Tag Archive: museum

The decision to ban sketching at the V&A’s ‘Undressed: a brief history of underwear’ exhibition is sheer pantaloonacy. It might even be more provocative than some of the garments on display.

The museum has justified the ban partly by suggesting that sketchers create unnecessary congestion, apparently upsetting the metronomic pace the V&A has set for the masses. But, surely, if you’re going to make a point of exposing something which would otherwise be private, intimate, and ever so slightly naughty, it seems contrary to enforce an all too brief encounter.

But what really gets my knickers in a twist is that the V&A’s sign, ‘No photography or sketching’, tars photos and drawings with the same brush. Both, of course, can be forms of art, but in a museum context, one feels more obtrusive than the other.  Aside from the clicks and flashes of cameras, there is always the temptation to hide behind a lens, to capture something passively without really engaging with it. But to draw something, you have to open your eyes. Sketches are sexy. They leave something to the imagination, showing more and less at the same time. A sketch is never an exact copy, but an interpretation.

By banning people from sketching, the V&A risks trivialising its own exhibition. Of course, you might argue that an exhibition whose highlights include photos of a scantily clad David Beckham for an H&M campaign or Kate Moss’ famously see-through slip dress might not purport to be anything but trivial. But, even if this is true (and I’m not convinced that it is), why shouldn’t it be celebrated, or even transformed, by art? Andy Warhol found his inspiration in a tin of Campbell’s tomato soup. Who’s to stop someone finding theirs in Jaeger woollen underwear or in the pants of Queen Victoria’s mother? In fact, Warhol was once so enamoured by Jockey briefs that he used a pair as a canvas for one of his dollar-sign paintings. Whether it heralds the everyday, the saucy, or the soupy, art’s very foundations lie in a freedom of interpretation which would be dangerous to jeopardise.

The museum was quick to point out that the ban would only apply to certain temporary exhibitions, and that sketching in the permanent collections was still welcomed. But could the move be suggestive of a wider hostility towards drawing in art galleries? While at the ‘Rembrandt: the late works’ exhibition at the National Gallery last year, I was told to stop sketching because I was being inconsiderate towards the other visitors. I was surprised; I’ve sketched in a lot of galleries and people are generally more interested than annoyed. Personally, I love having a peek at other people’s sketches; in the case of Rembrandt’s self-portraits, they allow you to see what others make of Rembrandt as well as what the artist made of himself. The creation of multiple dialogues can only be a good thing, and in suppressing them, galleries are at risk of alienating the very people they should be encouraging. As one disgruntled art-lover tweeted in response to the V&A ban, “No memorising anything you see. Approved memories can be purchased in the gift shop”.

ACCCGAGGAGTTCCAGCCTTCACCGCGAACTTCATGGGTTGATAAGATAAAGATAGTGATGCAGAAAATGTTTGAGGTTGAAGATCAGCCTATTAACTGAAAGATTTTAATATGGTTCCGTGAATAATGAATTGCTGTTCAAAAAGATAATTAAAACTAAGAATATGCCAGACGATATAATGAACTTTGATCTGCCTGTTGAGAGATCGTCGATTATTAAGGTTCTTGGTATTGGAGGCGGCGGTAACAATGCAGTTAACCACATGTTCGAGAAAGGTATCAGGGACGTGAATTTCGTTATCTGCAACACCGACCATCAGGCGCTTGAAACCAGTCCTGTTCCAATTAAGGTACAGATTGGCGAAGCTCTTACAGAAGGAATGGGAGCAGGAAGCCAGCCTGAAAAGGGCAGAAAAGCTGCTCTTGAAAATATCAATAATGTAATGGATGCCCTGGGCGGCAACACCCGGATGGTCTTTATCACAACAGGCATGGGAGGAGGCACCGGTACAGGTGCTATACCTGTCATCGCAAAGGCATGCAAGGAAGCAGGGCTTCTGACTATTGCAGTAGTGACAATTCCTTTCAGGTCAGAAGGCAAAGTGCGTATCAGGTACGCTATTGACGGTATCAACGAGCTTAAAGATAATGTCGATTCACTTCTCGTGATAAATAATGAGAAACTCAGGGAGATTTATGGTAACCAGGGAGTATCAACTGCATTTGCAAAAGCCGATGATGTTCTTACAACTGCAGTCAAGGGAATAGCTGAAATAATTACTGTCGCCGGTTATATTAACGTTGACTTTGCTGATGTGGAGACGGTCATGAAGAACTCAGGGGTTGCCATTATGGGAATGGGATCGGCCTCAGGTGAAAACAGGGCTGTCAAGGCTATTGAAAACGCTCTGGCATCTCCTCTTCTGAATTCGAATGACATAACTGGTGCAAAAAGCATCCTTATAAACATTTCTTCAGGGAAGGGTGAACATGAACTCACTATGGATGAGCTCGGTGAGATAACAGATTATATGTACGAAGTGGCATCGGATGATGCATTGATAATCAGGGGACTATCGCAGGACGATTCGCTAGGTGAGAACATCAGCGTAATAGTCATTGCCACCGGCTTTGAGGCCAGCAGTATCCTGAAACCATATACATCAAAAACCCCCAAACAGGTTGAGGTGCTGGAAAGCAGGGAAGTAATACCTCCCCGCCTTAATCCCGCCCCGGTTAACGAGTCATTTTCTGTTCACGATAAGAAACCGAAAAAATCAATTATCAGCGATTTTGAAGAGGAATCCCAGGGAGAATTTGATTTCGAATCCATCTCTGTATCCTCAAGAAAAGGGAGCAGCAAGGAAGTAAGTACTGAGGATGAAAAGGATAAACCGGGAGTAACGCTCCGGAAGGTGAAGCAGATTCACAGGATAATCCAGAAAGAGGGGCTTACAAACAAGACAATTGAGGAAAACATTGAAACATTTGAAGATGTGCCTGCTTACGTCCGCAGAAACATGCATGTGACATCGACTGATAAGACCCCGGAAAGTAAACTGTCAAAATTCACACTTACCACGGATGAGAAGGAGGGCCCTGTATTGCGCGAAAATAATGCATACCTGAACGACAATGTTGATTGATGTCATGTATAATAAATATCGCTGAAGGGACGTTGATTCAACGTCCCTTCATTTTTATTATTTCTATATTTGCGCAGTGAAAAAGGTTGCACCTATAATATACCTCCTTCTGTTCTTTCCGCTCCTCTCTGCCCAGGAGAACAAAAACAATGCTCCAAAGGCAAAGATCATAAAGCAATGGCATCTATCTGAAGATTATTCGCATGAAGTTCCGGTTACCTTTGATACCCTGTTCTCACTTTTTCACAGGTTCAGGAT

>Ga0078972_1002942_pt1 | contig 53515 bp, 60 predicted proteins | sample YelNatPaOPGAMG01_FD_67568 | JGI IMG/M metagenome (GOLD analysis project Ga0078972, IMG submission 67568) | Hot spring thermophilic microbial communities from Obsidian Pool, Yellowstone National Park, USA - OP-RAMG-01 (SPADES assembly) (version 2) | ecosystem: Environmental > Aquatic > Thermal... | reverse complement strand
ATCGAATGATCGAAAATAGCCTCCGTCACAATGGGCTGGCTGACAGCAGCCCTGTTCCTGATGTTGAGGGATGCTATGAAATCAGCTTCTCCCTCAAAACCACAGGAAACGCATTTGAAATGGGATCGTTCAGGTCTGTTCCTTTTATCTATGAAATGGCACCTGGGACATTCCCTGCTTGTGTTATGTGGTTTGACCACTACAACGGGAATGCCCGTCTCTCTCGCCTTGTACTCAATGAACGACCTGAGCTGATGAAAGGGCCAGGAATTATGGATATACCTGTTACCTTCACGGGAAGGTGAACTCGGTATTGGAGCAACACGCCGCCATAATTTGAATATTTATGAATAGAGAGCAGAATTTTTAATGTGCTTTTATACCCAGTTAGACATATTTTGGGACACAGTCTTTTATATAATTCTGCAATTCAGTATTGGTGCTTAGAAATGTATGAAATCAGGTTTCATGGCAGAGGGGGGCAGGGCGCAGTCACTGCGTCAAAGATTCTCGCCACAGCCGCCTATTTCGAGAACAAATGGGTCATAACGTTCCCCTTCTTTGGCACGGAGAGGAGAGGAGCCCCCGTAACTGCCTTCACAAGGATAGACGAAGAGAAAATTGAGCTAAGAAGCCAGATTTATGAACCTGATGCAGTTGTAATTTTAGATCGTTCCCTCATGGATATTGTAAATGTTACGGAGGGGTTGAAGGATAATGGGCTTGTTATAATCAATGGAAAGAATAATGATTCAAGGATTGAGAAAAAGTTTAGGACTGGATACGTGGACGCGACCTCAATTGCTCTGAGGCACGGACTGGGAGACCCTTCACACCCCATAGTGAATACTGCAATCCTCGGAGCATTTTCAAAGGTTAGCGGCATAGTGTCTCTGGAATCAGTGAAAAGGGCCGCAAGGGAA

Source: Put your pens away: the V&A bans sketching | Varsity Online

A fire  damaged a museum of natural history in the Indian capital that had scores of exhibits of plants and animals, among them a 160-million-year-old dinosaur fossil.

More than a hundred firemen battled for about three hours to douse the flames that broke out early on Tuesday on the top floor of the National Museum of Natural History.

“The damage is huge,” said Rajesh Panwar, deputy chief of the Delhi Fire Service, adding that some part of the museum was being renovated and that its fire fighting system was out of operation.

“If the fire provisions were working, the fire could have been controlled well in time,” he added.

Among the museum specimens was a 160-million-year-old dinosaur bone, the Times of India newspaper reported.

The extent of the damage would only be known once fire officials hand back the building to the department that manages the museum, said federal Environment Minister Prakash Javadekar, who ordered a safety review of India’s state-run museums.

The museum, in the heart of New Delhi, is popular with school children, but the fire broke out several hours before opening time.

Source: Blaze guts Delhi museum housing dinosaur fossil | Reuters

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